The man formerly known as Brett Grady pulled the mask out of his pocket. The slippery piece of fabric felt energized and electrified, like a living thing. He fit it over his face and walked quietly across the pavement. Next to the path, Chelsea stood by the bike rack, her hand curled over a random bike’s handlebars. It was such a pretty hand. Milky white. Long-fingered. Elegant.
It was a shame he’d probably have to break every bone.
ON A STICKY, sweltering Saturday morning in July, Seneca Frazier stood on a brick-paved side street in downtown Annapolis, Maryland, wearing the long-sleeved uniform of the Annapolis Parking Authority. The getup was 100 percent wool and didn’t breathe. Unless she got into air-conditioning in the next three minutes, she was going to pass out from heatstroke.
Brian Komisky, the officer she was shadowing, inspected a parking meter next to an off-white Range Rover. His hazel eyes lit up. “Bingo! One minute left, and this baby’s expired.” He offered Seneca the gray handheld computer that electronically processed parking tickets. “Wanna do the honors?”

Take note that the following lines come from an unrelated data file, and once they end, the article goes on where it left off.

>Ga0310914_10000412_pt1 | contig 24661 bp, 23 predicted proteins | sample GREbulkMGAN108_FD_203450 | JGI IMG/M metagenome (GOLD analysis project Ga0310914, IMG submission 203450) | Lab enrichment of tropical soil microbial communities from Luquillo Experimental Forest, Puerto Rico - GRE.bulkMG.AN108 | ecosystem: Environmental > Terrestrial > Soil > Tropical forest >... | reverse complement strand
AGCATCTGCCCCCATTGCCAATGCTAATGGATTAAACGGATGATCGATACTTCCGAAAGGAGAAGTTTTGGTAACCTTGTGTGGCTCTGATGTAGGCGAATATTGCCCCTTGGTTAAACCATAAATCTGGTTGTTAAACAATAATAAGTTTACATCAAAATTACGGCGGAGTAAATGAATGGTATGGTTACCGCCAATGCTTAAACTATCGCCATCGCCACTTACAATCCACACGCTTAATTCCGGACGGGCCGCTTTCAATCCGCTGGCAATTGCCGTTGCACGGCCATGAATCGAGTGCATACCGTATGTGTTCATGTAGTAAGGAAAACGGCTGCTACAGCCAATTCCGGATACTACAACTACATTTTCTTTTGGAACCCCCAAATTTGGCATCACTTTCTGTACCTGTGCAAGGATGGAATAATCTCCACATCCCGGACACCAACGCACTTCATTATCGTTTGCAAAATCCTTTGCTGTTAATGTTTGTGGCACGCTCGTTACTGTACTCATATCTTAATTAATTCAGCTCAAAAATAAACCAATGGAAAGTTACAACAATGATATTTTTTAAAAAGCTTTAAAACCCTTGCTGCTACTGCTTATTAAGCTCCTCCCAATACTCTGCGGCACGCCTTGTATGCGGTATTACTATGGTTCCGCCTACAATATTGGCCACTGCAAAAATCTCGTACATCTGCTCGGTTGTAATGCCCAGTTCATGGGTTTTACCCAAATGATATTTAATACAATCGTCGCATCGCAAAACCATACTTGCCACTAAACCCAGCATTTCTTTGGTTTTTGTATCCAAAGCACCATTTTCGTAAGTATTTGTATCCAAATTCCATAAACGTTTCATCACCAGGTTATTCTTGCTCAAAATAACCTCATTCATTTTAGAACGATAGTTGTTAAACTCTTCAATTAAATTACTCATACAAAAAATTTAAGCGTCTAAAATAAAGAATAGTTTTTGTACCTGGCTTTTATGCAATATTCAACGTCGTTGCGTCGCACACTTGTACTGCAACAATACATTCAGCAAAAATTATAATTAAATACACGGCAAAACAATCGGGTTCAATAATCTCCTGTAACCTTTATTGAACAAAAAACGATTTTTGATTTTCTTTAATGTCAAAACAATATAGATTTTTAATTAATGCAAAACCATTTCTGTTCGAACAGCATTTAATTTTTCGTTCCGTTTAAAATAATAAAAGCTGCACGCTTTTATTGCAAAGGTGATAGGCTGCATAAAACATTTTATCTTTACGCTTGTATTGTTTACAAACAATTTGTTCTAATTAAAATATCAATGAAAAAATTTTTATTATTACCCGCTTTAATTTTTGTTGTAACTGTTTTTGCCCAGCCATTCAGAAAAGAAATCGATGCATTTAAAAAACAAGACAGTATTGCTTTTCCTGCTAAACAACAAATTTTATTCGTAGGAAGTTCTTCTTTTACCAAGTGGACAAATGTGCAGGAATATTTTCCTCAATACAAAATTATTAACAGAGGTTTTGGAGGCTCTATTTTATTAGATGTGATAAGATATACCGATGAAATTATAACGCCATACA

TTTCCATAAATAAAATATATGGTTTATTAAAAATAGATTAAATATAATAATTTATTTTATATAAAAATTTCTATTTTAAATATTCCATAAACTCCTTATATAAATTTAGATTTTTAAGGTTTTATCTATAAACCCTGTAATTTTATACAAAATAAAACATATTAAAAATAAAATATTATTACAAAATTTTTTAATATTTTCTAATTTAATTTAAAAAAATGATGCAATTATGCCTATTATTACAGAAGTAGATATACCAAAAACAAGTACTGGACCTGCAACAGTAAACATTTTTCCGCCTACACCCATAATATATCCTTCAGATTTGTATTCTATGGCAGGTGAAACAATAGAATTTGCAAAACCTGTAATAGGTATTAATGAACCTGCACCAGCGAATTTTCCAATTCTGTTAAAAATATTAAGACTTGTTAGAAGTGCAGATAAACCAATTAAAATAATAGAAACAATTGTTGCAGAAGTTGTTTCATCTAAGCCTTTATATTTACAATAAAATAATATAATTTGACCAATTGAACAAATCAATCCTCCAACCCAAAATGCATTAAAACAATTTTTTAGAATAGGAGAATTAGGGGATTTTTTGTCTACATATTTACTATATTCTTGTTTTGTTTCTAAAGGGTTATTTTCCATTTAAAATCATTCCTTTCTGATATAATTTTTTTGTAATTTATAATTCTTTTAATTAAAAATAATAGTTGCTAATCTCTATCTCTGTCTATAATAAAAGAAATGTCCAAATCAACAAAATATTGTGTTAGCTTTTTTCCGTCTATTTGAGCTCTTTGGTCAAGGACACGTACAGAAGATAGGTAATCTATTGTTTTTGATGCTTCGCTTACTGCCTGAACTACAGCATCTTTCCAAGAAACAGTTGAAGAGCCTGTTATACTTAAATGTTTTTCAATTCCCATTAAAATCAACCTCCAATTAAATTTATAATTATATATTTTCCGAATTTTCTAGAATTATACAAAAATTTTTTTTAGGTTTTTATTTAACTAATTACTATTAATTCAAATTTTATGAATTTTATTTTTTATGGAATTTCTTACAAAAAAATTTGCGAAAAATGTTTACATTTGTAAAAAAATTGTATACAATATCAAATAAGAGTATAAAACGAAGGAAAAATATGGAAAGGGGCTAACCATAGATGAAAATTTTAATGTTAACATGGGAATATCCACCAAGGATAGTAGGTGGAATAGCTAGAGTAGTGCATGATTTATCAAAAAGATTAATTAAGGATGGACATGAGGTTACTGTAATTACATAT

Go, me, Seneca thought as she held out her palm for the device. It was demoralizing that making a prehistoric iPad wannabe spit out a thirty-dollar parking ticket was the highlight of her day. It wasn’t like she’d set out to score a summer internship with the APA. She’d wanted to intern with law enforcement, and her dad even begrudgingly helped her get the interview, calling upon a friend on the Annapolis PD. But somehow she’d gotten stuck on parking duty instead of actually solving crimes.
She and Brian inspected more cars on the block, but everyone was paid up on their meters, so they headed to Brian’s van. Sweat dripped down Seneca’s back as she walked. They passed a little boutique called Astrid, and Seneca noticed a gaggle of girls in flirty sundresses squealing over something on their phones. She felt a pang. According to her overprotective worrywart of a dad, that frothy, bubblegummy life was the one she should be living.
In another universe, maybe.
Brian started the van, and Seneca cranked the AC on high and pressed her face directly against the vent. Brian peered at her before pulling out of the spot. “You okay?”
Seneca tried to tell herself that the sudden chill she felt was from the subzero air. “Right now, I’m just trying not to melt into a puddle,” she said.